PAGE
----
Drama about a group of midwives in 1960s London. Valerie Dyer cares for a pregnant Somali woman whose culture has some unfamiliar aspects.
Browse content similar to Episode 6. Check below for episodes and series from the same categories and more!
'No-one knows where the soul resides.
'Does it inhabit the heart?
'Where in the body does it hide?
'How is it clothed... and how might we protect it?
'Exposed to the light,
'the soul seems a fragile thing...
'..too vulnerable for scrutiny...
'too delicate to live.'
You've stopped fighting the treatment.
I'm too tired.
I thought we agreed we weren't going to do this again?
Come on, let's get you home.
LETTERBOX OPENS AND CLOSES
Let me stay, please.
I don't have to go back, I can stay in England with you.
Time to go home to Somaliland, for the baby.
I get help.
Dad, I don't like the look of this row between the Russians
and the Americans.
Neither do I, son.
Bacon and eggs coming up.
Nothing in front of your mother.
She doesn't need anything else to worry about.
Ah, thank you! Ooh, it looks delicious.
Be even better with some tomato ketchup.
I'm afraid it's been packed.
We don't move for ten days!
Yes, and there's so much to do!
I've looked out a box for each of you.
Go through your possessions and root out anything that you no longer use.
I've already filled a box with items belonging to myself and Angela.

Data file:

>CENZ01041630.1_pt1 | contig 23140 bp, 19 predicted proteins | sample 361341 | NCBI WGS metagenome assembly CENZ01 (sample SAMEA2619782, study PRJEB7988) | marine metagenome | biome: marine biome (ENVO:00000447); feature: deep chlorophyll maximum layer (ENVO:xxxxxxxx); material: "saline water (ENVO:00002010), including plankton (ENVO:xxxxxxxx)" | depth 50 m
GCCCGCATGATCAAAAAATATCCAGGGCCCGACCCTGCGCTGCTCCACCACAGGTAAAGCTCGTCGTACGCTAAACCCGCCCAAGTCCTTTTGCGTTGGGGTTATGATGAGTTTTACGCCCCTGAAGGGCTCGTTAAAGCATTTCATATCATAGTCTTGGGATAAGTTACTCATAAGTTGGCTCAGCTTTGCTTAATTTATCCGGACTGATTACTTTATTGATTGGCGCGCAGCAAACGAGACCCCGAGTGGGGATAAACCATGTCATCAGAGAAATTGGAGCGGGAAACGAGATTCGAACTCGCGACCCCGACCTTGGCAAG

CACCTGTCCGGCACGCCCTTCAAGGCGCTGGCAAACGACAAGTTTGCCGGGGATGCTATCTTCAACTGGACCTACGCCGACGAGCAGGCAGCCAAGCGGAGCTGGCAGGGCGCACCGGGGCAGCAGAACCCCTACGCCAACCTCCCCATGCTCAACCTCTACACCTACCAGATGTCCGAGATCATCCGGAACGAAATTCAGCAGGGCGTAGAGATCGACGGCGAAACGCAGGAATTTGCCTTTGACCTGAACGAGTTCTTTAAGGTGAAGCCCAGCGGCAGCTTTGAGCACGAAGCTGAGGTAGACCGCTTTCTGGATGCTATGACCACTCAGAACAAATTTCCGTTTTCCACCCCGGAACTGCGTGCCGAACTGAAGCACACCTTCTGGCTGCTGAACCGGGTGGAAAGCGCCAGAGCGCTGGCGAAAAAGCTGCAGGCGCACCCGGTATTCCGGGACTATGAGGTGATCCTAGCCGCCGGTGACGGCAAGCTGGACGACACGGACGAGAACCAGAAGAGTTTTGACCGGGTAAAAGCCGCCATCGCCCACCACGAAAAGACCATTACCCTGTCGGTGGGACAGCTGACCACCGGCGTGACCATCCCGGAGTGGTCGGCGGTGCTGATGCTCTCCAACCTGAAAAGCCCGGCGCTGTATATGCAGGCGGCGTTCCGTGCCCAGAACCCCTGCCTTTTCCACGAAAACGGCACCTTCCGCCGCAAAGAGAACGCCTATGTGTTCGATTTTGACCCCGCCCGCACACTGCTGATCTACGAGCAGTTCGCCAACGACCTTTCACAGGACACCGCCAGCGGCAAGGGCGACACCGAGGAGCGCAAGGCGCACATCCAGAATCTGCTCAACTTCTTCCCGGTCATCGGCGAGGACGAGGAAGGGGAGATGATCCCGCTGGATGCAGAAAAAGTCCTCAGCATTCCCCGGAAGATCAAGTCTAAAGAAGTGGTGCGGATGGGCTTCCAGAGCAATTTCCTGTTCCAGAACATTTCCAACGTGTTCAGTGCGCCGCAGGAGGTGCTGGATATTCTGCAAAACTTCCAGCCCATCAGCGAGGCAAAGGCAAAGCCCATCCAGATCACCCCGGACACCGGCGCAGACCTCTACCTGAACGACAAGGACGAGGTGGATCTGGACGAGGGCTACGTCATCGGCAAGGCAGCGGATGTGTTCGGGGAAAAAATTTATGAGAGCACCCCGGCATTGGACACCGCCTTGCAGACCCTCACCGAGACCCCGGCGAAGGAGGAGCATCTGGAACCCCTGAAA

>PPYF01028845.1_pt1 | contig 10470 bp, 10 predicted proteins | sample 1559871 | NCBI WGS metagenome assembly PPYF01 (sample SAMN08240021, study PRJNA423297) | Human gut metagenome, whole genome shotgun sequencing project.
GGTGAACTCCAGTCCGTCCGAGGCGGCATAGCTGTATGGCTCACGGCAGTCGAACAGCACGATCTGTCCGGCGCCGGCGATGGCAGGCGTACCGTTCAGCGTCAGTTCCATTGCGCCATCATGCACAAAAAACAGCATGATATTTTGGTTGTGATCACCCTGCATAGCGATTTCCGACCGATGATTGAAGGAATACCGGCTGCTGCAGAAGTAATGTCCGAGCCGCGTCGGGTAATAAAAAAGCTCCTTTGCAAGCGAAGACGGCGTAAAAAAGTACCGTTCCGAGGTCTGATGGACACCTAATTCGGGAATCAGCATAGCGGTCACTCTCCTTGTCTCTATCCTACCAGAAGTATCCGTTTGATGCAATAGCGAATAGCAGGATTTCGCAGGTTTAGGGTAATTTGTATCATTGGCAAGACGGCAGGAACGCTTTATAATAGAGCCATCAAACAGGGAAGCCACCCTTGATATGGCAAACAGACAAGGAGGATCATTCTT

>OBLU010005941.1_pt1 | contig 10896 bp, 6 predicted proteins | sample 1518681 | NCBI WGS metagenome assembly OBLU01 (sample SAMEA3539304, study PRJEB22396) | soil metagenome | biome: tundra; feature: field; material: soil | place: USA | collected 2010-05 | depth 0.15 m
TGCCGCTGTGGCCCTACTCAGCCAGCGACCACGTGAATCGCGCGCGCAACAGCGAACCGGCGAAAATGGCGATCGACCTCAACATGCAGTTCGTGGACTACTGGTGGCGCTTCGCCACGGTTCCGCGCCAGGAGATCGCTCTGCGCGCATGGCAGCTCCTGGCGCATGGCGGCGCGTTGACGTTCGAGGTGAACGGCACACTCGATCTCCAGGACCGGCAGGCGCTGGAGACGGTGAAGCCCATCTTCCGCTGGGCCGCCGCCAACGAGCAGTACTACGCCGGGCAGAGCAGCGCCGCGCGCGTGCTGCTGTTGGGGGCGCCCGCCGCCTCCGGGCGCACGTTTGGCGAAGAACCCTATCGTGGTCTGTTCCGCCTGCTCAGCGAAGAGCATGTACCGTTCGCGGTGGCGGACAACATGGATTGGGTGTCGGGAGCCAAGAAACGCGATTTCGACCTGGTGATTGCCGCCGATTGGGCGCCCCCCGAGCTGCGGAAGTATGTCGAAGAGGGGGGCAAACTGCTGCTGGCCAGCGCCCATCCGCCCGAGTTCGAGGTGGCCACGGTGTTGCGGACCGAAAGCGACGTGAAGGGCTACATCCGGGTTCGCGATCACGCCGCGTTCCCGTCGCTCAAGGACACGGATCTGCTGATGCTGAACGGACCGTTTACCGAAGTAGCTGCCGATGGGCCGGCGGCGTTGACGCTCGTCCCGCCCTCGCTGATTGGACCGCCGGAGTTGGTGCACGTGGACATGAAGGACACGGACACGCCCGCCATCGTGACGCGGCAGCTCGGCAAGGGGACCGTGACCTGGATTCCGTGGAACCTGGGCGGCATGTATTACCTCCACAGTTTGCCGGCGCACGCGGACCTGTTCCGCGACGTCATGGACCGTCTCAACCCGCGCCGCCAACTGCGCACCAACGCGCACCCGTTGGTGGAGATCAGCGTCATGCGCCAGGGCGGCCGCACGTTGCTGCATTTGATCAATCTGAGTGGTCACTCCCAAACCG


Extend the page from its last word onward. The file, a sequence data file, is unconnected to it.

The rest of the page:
Why do Dad and I have one large box each,
while you and Angela have one small box between you?
Because Angela and I don't have a tendency towards hoarding.
Hello, Fred. Found her, then?
No prizes for guessing where.
Is she all right?
A bit chilled.
Let's get you warmed up and inside with some tea and cake.
I am no Marie Antoinette.
I will not eat cake while my sister moulders in the asylum.
I will not eat at all until I am assured she is unharmed.
Whatever the pain was, it wasn't contractions.
Practice ones maybe.
And you've had nothing since?
Nothing. I am well again,
but perhaps not well enough to go on a boat.
Who said anything about a boat?
My wife leaves in two weeks, so the baby can be born in Somaliland.
A fast boat, is it?
I know you think you're only seven months along, Mrs Farah,
but actually you're more like nine.
This baby is coming any day.
I will be at sea. I leave tomorrow.
-My wife knows no-one here.
-It will be fine.
I have good neighbours and my sister, Deka.
And now you've got us as well.
You come down to the clinic with me this afternoon,
we'll do all our checks and get you booked in.
Don't worry, Mr Farah, your wife will be in good hands.
-PRESIDENT KENNEDY ON RADIO:
-'It shall be the policy of this nation
'to regard any nuclear missile launched from Cuba